John Harrington and most of the other members of the 1980 U.S. Olympic men’s hockey team were in Las Vegas over the weekend, celebrating the 40th anniversary of the team’s gold medal-winning performance.

One notable absence was Harrington’s former Minnesota Duluth teammate, Mark Pavelich.

Pavelich, who had a goal and six assists in seven games at the 1980 Winter Games in Lake Placid, N.Y., is being treated in a state psychiatric facility in St. Peter after being arrested for assault in August.

Pavelich, 61, was charged in Cook County District Court in Grand Marais on Aug. 20 with four counts related to striking his neighbor on the back, arms and legs with a metal pole. He was additionally charged with being in possession of an illegally shortened shotgun that had its serial numbers filed down.

In October, Pavelich was found unfit for trial and a danger to himself and others, and ordered placed in supervised psychiatric care.

“Everybody on our team is really concerned about him and his welfare. If there’s some things that happened to him on the ice, head injuries or anything like that that led to that, that’s a sad thing,” Harrington said, referring to Pavelich possibly suffering from chronic traumatic encephalopathy (CTE), a degenerative disease that often manifests itself in violence and paranoia but that cannot be diagnosed until after death.

Harrington says he has visited his friend and remains in his corner, choosing to first remember the good times.

“I’ve had a chance to talk to him a few times and went to visit him,” Harrington said. “We are all hoping for the best for Mark and are concerned about him. We know what kind of person he is and was when he was a hockey player and teammate of ours, so we wish him the best.”

Harrington added: “He is a little bit of a loner and lives his life that way. But he’s a great conversationalist and over the years we’ve talked. I’ve called him and asked him how things are going with him and he’s talked with me because he follows hockey and wants to know how things are going with me as a coach.”

Saturday marked the 40th anniversary of the U.S. team’s 4-3 victory over the Soviet Union, a game in which Pavelich had two assists. He passed the puck to Mike Eruzione on the memorable game-winner.

Other former teammates such as Buzz Schneider, Bill Baker and Mike Ramsey also have visited him recently.

“With us, he’s great. He’s the same Mark I know,” said Schneider, who played alongside center Pavelich and ‘Bah’ Harrington on coach Herb Brooks’ famous “Coneheads” line. “But there are some things he’s got to take care of. He gave me a big hug.”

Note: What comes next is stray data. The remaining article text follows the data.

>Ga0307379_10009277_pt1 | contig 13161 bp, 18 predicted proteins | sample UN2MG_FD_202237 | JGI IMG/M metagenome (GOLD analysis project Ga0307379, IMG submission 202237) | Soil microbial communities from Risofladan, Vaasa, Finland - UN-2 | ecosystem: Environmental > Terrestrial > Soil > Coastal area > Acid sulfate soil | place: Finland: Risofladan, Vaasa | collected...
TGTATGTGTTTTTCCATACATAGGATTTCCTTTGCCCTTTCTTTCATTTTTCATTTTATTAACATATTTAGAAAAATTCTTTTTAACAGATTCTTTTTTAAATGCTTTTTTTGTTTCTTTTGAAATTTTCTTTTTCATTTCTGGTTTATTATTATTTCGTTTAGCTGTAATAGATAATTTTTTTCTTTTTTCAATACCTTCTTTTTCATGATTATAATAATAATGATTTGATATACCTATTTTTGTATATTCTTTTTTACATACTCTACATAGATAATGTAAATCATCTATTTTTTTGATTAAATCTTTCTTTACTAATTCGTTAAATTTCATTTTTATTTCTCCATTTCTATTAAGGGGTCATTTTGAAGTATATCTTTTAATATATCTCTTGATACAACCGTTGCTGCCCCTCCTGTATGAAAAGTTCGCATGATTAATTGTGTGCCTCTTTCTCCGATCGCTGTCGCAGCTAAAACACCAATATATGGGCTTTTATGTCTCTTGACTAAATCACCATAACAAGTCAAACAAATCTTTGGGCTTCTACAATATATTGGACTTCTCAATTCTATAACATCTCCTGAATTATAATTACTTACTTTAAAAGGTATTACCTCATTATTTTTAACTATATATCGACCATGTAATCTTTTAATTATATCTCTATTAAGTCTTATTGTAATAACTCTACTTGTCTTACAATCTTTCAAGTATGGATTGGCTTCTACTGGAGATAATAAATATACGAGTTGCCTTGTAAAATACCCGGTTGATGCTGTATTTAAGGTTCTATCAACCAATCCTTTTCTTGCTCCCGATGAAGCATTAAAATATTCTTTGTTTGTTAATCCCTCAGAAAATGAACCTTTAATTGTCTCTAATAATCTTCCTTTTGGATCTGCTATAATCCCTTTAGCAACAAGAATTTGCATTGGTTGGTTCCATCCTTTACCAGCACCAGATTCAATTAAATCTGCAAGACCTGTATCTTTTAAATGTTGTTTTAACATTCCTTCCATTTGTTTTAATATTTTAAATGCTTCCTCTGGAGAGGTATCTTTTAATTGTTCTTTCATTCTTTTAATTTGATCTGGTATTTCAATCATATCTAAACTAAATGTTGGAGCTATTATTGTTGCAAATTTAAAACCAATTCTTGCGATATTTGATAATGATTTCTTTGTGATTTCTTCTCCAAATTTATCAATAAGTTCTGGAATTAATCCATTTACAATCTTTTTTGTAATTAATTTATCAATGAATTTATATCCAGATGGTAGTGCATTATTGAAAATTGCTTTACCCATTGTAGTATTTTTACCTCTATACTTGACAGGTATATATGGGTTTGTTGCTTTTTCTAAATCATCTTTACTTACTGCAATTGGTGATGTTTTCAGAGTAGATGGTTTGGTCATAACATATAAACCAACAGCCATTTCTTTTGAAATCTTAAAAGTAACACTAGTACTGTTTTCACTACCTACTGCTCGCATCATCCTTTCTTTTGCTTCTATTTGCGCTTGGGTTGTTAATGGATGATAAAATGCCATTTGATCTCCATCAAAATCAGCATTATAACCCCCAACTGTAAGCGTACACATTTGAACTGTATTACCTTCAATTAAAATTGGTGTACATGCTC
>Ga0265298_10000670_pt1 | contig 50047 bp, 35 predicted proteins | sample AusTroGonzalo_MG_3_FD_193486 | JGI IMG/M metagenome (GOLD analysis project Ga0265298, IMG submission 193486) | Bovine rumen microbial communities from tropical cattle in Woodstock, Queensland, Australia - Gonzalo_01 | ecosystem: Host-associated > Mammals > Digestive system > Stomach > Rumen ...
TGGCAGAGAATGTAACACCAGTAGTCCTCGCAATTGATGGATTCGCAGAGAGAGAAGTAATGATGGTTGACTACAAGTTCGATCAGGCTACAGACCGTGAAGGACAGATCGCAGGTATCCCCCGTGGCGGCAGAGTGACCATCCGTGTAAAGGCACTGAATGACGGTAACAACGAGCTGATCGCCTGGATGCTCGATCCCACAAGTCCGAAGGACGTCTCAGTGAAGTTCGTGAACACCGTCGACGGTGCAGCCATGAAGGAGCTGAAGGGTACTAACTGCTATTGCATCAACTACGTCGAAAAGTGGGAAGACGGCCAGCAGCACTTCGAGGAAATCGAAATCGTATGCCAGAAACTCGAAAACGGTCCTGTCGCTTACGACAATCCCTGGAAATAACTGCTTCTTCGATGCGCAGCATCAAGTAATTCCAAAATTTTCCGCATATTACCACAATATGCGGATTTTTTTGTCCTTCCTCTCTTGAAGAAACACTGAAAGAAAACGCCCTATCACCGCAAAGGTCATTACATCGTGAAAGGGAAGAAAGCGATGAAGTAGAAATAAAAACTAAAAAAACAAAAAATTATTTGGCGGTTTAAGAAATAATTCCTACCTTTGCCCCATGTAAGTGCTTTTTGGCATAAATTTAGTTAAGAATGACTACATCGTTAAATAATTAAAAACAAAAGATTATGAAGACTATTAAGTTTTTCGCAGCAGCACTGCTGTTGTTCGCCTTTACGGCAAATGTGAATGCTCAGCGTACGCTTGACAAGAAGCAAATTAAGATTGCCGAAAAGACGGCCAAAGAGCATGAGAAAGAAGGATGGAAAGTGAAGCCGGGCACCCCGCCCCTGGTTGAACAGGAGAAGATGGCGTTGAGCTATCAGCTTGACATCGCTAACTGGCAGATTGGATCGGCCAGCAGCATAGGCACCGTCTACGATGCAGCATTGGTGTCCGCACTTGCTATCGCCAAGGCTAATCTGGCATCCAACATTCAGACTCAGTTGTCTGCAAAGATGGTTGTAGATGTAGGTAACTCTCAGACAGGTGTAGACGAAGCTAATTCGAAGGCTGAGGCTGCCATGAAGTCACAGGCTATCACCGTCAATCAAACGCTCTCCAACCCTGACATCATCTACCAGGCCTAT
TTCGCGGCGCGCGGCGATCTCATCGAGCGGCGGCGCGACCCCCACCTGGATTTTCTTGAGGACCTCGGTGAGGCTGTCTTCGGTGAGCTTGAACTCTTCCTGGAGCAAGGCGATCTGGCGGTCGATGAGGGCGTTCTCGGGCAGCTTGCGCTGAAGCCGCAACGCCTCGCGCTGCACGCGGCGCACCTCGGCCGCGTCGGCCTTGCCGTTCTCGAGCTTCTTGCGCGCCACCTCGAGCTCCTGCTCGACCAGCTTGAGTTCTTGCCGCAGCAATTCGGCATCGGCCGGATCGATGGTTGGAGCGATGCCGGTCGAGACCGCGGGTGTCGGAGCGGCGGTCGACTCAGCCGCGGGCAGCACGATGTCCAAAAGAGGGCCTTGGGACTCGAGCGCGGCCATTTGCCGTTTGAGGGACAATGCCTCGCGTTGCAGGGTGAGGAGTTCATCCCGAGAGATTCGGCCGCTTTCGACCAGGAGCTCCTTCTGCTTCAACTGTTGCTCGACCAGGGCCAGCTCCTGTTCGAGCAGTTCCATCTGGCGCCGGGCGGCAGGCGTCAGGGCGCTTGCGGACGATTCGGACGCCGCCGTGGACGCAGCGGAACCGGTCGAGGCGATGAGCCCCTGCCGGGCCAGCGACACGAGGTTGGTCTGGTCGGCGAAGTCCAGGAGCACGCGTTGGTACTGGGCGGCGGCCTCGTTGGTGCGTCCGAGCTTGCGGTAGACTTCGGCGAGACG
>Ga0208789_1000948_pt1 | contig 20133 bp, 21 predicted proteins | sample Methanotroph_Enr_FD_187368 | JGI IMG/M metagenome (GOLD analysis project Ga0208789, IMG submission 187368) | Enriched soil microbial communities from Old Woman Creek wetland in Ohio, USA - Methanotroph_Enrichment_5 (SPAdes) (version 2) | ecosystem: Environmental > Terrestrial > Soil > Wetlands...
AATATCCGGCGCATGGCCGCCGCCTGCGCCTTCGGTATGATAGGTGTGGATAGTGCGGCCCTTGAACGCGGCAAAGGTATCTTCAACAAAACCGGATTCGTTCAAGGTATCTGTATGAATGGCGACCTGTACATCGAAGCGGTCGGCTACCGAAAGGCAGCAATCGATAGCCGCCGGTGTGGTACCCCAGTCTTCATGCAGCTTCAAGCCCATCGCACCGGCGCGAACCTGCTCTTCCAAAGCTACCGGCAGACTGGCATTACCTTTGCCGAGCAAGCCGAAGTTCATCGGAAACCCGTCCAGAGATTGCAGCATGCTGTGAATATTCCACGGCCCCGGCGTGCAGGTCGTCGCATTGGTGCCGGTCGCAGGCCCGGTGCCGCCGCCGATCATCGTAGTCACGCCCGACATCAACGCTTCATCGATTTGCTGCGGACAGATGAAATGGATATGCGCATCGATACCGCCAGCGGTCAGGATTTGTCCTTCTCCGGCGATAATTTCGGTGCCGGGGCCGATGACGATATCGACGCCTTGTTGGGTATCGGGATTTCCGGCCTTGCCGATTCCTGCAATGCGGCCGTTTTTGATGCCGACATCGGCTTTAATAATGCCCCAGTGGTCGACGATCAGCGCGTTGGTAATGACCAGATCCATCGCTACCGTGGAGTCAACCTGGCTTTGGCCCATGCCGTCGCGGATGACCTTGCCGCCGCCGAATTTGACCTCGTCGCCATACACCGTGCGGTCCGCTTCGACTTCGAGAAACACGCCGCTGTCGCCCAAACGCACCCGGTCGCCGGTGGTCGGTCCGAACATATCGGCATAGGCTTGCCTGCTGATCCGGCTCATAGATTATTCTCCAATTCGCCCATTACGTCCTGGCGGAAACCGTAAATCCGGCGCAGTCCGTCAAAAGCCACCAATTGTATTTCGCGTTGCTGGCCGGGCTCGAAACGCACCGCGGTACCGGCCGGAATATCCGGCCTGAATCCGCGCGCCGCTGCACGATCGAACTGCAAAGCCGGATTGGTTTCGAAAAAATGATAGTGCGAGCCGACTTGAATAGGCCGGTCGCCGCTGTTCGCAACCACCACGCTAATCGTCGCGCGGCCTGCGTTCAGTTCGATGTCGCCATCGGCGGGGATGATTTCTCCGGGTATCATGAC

An All-American at UMD, Pavelich played briefly overseas before finally getting a chance at the NHL when Brooks was made head coach of the New York Rangers. In his first three NHL seasons, he had 99 goals, 134 assists and was a plus-50.

A fellow Iron Ranger, Schneider said Pavelich was his favorite center to play alongside.

“I liked all the centers I played with … but they were more north-south centers,” Schneider said. “Mark was creative, going down the ice almost like an artist, and he used to tell me, ‘Buzz, don’t worry about it, just get in front of the net and I’ll put it on your stick.’

“We keyed off what he was doing, so it was easy for us.”

While Brooks mixed up his other lines, he stuck with the Coneheads from their debut.

“We felt it was because we were playing well and producing,” Harrington said. “I think (staying together) was a good sign. We’re thinking, ‘Hey, he’s leaving us together, maybe that’s a good thing.’ ”

Part of that reason was the symbiotic relationship among the three. Pavelich, an Eveleth native, Virginia’s Harrington and Schneider of Babbitt were familiar with each other from high school. Then Harrington and Pavelich spent three seasons together at UMD.

“Pav and I played a real similar game,” Harrington said. “We wanted to play give-and-go and move the puck and get it back. We’d often say, ‘See ya at the other end.’ And we got to the other end moving the puck up the ice. We understood each other and that certainly helped playing on the Olympic team.”

While Brooks was credited in the movie ‘Miracle’ for using the term Coneheads, Harrington is positive his coach never uttered the nickname.

“I’m nearly certain that Pavelich said, ‘We might as well be cones out here because we never get to do anything on the power play,’ ” Harrington said. “That was popular on “Saturday Night Live” at the time. That became our thing, the Conehead Line.”